Deference Journalism

A reader writes:

I thought that the rise of social media and quick, easy access to information would render our politics more transparent, but it appears as though the opposite is true.  Social media has enabled politicians to bypass the traditional channels to create their own narratives and directly reach their audience. 

Sadly, it appears as though this arrangement suits most journalists.

They seem more than happy to summarize Facebook posts or write articles about incoherent tweets.  If they put an edgy headline and enable comments they can increase the number of hits on their website without having to invest any real time in holding politicians and candidates accountable.  As we have seen, even nationally televised "debates" don't require candidates to answer questions anymore. I fear that the "Palin model" - where candidates don't have to answer any difficult questions - will become much more common because people will feel proximity to politicians; every tweet shows up on their cell phone like a personal text.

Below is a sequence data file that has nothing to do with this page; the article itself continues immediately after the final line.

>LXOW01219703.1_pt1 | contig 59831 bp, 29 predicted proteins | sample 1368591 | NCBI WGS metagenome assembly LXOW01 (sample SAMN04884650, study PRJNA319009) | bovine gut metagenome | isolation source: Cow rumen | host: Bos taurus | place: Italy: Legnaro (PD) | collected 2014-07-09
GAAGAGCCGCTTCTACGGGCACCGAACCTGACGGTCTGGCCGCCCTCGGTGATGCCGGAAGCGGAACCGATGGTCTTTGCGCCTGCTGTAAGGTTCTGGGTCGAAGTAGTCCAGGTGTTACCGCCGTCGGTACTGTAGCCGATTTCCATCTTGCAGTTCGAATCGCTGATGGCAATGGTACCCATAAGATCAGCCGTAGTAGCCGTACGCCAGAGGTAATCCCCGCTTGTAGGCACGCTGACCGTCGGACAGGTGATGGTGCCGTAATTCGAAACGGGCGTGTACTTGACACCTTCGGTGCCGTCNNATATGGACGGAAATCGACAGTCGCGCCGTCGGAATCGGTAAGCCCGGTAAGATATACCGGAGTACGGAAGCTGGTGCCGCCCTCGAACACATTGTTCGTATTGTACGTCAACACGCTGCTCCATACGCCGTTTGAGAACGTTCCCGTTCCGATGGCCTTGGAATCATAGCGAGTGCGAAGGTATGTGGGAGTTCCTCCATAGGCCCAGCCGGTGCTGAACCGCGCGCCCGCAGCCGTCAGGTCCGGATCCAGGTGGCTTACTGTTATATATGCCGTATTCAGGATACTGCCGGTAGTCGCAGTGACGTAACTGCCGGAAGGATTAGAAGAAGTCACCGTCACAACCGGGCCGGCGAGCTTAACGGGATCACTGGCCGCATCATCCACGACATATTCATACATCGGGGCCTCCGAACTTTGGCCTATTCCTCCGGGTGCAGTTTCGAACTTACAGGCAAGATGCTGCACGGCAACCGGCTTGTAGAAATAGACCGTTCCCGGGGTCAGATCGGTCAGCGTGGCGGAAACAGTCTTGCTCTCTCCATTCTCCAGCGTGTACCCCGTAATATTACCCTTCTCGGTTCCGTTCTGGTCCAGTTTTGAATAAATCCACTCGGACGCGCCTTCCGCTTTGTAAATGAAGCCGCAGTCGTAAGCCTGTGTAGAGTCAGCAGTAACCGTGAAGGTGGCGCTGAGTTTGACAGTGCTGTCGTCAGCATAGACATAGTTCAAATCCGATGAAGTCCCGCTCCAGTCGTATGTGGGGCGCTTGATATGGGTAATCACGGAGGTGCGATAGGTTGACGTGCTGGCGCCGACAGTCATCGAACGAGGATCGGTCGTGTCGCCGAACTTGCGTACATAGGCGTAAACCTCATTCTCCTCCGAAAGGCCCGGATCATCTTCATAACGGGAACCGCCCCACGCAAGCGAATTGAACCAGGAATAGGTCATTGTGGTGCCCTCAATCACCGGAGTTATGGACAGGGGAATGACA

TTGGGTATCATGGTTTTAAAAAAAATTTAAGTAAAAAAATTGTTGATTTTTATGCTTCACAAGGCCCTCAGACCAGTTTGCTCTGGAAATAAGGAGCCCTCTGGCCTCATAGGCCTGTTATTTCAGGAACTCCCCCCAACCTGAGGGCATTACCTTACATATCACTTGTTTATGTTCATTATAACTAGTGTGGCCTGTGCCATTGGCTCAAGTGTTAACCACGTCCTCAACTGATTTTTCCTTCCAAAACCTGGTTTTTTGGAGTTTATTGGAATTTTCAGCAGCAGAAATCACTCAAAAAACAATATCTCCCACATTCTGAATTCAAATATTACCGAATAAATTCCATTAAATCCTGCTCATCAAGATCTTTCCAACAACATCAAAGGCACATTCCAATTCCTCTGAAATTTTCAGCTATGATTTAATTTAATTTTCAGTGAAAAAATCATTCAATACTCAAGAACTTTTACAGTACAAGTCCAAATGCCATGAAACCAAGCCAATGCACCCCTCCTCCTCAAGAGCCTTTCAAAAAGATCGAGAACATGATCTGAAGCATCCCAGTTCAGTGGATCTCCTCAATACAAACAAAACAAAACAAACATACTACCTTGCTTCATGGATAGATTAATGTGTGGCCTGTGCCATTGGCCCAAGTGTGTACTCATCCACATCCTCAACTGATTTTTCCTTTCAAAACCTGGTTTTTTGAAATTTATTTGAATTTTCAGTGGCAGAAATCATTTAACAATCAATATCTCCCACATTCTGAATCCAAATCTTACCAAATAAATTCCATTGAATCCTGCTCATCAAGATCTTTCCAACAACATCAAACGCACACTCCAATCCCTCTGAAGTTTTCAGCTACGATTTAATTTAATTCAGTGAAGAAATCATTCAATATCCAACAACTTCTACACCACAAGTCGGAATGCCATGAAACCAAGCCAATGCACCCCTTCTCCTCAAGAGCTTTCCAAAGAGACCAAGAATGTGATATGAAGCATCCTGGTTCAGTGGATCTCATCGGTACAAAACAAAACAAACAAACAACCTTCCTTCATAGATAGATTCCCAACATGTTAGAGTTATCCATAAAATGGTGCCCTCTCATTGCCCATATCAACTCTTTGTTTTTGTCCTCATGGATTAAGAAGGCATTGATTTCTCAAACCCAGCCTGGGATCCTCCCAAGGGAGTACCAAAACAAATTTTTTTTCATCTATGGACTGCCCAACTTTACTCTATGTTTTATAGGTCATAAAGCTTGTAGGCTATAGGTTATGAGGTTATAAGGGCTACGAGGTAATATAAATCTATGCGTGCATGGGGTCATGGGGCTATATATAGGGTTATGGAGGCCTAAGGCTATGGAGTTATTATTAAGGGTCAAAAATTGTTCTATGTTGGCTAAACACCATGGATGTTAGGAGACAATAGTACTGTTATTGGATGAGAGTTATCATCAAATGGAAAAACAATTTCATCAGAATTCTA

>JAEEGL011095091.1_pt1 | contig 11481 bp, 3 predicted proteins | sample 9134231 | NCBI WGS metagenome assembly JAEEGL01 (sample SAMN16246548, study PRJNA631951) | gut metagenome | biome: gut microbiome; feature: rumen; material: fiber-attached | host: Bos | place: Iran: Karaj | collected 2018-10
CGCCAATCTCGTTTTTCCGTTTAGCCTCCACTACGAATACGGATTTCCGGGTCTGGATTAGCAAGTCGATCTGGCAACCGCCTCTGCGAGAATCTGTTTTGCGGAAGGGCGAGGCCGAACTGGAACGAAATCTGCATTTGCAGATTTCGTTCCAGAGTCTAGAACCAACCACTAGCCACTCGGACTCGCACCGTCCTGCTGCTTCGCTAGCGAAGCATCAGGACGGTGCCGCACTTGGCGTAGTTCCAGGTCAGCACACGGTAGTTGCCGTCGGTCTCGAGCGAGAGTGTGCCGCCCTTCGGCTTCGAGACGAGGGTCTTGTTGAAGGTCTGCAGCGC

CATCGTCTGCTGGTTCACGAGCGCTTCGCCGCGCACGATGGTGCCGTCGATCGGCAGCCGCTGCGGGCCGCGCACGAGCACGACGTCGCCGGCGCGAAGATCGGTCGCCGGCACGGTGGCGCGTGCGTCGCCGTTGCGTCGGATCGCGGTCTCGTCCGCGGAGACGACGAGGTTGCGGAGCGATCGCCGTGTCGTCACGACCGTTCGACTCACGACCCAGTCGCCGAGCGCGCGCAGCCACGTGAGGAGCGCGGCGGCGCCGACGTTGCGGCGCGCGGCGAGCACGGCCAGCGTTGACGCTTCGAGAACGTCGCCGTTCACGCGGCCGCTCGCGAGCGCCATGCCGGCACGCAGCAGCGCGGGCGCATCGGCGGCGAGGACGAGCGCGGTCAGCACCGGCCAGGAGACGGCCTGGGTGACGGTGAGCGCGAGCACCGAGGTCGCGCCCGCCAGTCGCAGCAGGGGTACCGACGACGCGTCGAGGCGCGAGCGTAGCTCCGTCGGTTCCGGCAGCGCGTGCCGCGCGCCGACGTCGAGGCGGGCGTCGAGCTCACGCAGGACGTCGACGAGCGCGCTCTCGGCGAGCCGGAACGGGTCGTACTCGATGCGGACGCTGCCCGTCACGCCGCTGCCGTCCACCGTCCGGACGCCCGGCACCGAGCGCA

We need journalism now more than ever but journalists now seem more worried about their access and celebrity than truth.  As you might say, we have entered the age of deference journalism.